While clear European legislation is yet to be developed, several member states have made serious steps to further reduce antibiotic usage on pig farms. Highlighted here are 8 countries which are working towards creating a policy to encourage the reduction of therapeutic use of antibiotics.
What exactly is happening with therapeutic antibiotics in Europe’s pig industry? Are they banned? Are they still allowed? These kinds of questions are asked frequently but are among the most complex to answer in 2015.
Therapeutic overusage penalised
The best answer is that in two countries, therapeutic over-usage is being penalised, in four more countries intensive monitoring programmes have been set up to help producers and vets achieve reduction of therapeutic antibiotics and in at least one more, a similar approach is being strongly discussed and studied.
A long answer – and it is not without a reason. It is a different situation than in 2006, when one European Union (EU) directive banned the usage of Antibiotic Growth Promoters (AGPs) in food animals. Repeating this trick now is not feasible, simply because therapeutic usage of antibiotics cannot be banned altogether. Therapeutic usage of antibiotics will always have to remain a tool, which veterinarians should be able to rely on – not using them at all would compromise animal welfare unnecessarily.
More awareness and better biosecurity
Therefore ‘reducing’ or ‘limiting’ usage is the alternative. With more awareness, better biosecurity, herd health and targeting heavy users, indeed reductions can be achieved. For that reason, pork producers have to be reached, have to be convinced and have to be taught the value of benchmarking antibiotic usage. In several countries, monitoring systems have been developed as online tools to help producers gain a better insight.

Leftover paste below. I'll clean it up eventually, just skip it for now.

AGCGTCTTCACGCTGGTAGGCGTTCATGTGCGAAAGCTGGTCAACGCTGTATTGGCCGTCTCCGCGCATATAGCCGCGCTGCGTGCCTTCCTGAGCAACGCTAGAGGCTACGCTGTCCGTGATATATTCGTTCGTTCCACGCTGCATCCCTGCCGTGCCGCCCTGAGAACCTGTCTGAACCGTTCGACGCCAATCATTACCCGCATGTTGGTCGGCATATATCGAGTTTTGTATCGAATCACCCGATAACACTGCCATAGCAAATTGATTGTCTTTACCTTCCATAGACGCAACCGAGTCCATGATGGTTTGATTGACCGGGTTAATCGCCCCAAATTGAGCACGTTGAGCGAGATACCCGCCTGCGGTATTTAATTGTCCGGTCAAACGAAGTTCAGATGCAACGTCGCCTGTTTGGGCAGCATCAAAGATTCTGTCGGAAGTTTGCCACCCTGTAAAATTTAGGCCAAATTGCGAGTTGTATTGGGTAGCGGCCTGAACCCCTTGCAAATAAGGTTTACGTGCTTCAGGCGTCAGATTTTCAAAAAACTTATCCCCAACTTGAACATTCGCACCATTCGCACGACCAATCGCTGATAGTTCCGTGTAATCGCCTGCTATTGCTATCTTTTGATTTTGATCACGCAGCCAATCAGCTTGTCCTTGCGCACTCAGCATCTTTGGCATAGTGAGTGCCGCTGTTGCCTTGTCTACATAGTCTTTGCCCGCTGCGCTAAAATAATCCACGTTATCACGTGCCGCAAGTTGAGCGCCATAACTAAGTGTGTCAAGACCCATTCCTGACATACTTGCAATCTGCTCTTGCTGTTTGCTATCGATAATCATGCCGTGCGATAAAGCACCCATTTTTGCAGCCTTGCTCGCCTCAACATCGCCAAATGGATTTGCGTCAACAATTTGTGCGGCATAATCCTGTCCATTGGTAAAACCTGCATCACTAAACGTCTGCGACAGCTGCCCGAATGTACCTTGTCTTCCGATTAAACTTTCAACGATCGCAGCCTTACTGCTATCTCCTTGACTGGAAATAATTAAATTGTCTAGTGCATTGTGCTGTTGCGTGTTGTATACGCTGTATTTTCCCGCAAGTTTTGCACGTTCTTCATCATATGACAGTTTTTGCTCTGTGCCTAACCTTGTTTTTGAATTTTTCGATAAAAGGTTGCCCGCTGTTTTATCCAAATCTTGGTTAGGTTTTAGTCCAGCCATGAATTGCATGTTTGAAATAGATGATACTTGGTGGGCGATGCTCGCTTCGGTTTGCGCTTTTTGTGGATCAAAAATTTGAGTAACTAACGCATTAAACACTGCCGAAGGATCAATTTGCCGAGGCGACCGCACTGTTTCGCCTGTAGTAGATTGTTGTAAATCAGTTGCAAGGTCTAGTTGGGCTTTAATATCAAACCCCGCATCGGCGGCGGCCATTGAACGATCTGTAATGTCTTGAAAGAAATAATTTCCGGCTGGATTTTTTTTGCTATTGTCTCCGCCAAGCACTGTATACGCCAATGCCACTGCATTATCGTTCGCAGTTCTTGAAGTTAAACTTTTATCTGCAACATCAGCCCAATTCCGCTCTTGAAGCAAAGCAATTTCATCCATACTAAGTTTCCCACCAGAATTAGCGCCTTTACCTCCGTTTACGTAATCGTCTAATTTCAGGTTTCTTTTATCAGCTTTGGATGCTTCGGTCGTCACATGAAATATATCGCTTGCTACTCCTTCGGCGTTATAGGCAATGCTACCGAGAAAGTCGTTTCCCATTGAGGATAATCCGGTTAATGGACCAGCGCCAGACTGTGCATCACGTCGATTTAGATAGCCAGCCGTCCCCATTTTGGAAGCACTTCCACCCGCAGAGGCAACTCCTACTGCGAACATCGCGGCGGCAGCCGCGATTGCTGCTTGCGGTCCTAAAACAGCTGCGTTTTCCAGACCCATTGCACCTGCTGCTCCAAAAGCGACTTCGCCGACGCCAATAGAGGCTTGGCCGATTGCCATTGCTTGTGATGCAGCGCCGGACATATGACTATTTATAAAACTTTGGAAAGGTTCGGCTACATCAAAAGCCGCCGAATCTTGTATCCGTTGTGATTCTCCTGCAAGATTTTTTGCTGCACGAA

In Denmark and the Netherlands, the two countries where a penalty awaits those producers failing to produce below certain thresholds, excessive use has been made quantifiable. Terms as ‘Defined Daily Dose Animal’ and ‘Average Daily Dose’ have therefore seen the light. They are specific for each country, designed for that country’s pig infrastructure, and hence comparison is virtually impossible, although attempts have been made to bring more unification in this process.
What role does the EU play?
First of all, new legislation proposals on medicated feed have been announced. In addition, the European Medicines Agency has launched the European Surveillance of Veterinary Antimicrobial Consumption (ESVAC) project, which aims to harmonise approaches for collection and reporting of data with regard to European usage. In 2011, it launched a five-year, 12-point plan to fight antimicrobial resistance. Point 1 of this plan: Strengthen the promotion of appropriate use of antimicrobials in all member states.
So the question is – at what stage is everybody? This overview does not aim to be complete – but hopefully it does give a little bit of insight as to which roads some of the main players in the European pig industry have taken.